The seven sites, which included farms, houses and commercial premises, were located in counties Roscommon, Leitrim, Sligo, Westmeath and Kilkenny.
According to a Garda Síochána statement, the searches are part of an ongoing investigation being conducted by members of the Garda National Bureau of Criminal Investigation into offences of deception pursuant to Section 6 of the Criminal Justice (Theft and Fraud) Offences Act, 2001. These involve fraudulent practices regarding tampering of identification passports and microchips of horses presented for slaughter.
Although horsemeat is not widely consumed in Ireland, the meat is exported to other countries, with a microchip system in place to ensure traceability and that all horses slaughtered for consumption are fit for purpose.
The Department of Agriculture, Food and the Marine (DAFM) said in a statement on the investigation that "no equines can be slaughtered unless there is a record of it on the central equine database, which is part of the Department’s Animal Identification and Movement (AIM) system". The DAFM supervises the removal of microchips from all slaughtered equines to ensure it matches its recorded data, and if the horse is deemed not eligible for consumption, it is expected to be excluded from the food chain.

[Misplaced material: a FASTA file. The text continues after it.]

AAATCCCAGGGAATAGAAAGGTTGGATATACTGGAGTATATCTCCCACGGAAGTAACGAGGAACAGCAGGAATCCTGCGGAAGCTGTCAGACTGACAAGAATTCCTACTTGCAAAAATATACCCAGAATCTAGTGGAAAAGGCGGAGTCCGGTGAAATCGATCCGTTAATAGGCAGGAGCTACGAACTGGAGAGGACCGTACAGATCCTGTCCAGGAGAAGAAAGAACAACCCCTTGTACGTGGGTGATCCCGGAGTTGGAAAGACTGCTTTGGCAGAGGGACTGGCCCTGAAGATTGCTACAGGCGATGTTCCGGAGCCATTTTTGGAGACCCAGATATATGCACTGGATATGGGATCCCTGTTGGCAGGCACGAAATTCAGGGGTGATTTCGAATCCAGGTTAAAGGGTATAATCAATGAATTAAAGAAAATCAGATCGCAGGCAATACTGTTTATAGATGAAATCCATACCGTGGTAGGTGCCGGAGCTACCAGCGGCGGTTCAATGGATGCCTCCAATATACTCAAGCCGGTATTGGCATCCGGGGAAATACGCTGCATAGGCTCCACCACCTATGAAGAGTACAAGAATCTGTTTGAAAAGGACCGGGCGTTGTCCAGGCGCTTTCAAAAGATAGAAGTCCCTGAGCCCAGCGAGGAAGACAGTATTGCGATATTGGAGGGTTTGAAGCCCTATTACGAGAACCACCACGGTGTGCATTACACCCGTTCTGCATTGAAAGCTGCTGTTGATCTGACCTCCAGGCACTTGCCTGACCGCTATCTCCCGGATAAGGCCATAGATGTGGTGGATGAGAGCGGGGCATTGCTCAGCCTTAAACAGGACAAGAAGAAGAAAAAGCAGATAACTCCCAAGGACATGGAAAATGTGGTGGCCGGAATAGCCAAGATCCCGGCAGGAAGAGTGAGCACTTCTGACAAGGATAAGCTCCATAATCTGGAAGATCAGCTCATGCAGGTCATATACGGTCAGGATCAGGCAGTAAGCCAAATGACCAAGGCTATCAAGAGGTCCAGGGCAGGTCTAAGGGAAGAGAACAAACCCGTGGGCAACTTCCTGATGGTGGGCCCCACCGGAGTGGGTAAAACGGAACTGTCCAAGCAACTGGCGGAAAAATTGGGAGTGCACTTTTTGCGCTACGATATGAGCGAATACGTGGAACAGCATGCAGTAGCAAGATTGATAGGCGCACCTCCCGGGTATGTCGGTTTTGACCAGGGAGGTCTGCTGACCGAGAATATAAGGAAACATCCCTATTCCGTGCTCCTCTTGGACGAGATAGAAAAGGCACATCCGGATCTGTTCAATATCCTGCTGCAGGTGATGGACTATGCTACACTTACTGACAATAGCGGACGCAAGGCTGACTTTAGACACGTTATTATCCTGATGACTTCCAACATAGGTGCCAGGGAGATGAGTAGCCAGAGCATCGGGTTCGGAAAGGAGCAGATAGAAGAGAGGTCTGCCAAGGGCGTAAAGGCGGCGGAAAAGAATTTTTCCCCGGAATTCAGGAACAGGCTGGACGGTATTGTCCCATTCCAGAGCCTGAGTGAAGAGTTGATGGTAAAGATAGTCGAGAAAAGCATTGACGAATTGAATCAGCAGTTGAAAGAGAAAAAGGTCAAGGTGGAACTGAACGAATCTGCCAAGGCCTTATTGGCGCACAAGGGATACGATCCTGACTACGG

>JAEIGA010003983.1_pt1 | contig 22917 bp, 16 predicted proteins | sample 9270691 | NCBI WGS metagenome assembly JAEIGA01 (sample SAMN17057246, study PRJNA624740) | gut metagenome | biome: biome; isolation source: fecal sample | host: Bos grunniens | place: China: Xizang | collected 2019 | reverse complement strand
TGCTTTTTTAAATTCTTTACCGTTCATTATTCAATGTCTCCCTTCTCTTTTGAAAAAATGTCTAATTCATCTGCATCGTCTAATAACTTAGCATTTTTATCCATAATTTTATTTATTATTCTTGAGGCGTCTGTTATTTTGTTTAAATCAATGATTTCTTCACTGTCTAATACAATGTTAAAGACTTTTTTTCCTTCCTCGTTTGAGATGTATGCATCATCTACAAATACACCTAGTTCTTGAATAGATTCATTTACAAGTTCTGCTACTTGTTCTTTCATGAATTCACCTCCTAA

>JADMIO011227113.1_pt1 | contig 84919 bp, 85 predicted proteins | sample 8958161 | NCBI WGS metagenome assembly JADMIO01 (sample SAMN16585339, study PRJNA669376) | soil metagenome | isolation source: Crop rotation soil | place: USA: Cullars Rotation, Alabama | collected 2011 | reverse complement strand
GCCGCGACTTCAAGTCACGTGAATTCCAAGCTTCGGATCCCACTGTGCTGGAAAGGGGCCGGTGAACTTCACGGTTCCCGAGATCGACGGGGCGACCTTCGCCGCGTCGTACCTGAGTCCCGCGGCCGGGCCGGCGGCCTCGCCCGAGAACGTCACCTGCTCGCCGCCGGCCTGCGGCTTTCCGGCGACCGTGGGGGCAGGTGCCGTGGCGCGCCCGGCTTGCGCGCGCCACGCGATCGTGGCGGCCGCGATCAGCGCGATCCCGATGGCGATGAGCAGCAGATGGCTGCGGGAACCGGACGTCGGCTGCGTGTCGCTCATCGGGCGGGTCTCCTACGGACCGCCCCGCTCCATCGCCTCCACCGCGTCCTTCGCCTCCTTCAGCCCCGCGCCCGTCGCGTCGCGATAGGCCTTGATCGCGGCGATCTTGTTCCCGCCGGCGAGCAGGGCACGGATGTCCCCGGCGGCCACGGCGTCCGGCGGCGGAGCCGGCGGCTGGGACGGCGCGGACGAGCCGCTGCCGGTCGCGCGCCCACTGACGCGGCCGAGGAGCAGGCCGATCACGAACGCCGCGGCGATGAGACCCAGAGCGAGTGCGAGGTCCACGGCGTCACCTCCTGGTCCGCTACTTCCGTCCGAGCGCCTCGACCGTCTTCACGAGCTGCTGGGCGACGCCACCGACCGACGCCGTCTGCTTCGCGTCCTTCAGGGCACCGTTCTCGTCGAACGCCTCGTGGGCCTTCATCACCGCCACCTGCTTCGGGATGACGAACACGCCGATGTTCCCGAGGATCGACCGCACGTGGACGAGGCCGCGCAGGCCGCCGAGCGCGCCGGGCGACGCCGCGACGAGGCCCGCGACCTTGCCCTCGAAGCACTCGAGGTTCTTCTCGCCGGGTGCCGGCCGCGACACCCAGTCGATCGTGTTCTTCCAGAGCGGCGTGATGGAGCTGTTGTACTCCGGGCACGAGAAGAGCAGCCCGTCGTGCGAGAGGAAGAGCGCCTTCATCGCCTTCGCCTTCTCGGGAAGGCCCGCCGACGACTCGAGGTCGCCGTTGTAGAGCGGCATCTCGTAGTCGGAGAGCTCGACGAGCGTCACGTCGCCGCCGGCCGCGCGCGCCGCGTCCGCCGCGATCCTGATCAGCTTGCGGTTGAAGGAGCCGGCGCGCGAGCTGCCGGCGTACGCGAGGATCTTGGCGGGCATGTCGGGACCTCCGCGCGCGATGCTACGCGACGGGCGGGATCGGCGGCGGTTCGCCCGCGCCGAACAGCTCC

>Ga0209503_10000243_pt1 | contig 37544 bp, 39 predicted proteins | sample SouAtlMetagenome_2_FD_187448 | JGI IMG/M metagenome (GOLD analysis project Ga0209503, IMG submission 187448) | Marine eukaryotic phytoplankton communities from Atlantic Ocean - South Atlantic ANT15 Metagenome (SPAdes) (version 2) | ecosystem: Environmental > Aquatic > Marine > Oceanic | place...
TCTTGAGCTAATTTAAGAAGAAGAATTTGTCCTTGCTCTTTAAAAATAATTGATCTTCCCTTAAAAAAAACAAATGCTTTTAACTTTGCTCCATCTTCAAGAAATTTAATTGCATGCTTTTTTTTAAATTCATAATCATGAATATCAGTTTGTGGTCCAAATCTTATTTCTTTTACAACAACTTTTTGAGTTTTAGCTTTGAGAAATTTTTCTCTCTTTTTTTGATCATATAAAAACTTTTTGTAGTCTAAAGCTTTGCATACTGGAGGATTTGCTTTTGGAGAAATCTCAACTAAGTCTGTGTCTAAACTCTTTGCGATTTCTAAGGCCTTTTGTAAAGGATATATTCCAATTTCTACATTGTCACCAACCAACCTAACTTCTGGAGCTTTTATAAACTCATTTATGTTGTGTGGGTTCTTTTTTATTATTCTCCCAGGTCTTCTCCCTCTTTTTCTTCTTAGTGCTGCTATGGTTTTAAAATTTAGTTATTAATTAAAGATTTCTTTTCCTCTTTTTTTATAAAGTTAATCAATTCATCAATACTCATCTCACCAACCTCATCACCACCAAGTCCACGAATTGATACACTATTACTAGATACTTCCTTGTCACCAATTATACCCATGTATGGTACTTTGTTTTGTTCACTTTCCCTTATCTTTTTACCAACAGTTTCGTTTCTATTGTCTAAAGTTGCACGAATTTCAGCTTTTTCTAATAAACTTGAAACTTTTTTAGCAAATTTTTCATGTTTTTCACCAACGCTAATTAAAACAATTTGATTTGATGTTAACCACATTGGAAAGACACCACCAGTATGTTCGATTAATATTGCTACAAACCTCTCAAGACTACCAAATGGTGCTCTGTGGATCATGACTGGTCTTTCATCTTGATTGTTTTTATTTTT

DAFM declined to comment on the Garda investigation further beyond confirming that it and the Food Safety Authority of Ireland are supporting it.
No arrests are understood to have been made as part of the raids however the investigation is ongoing.
A horsemeat scandal rocked the European meat industry in 2013 with the repercussions still being felt today. In the case of the 2013 situation, undeclared horsemeat was found in beef products, damaging consumer trust in the meat industry.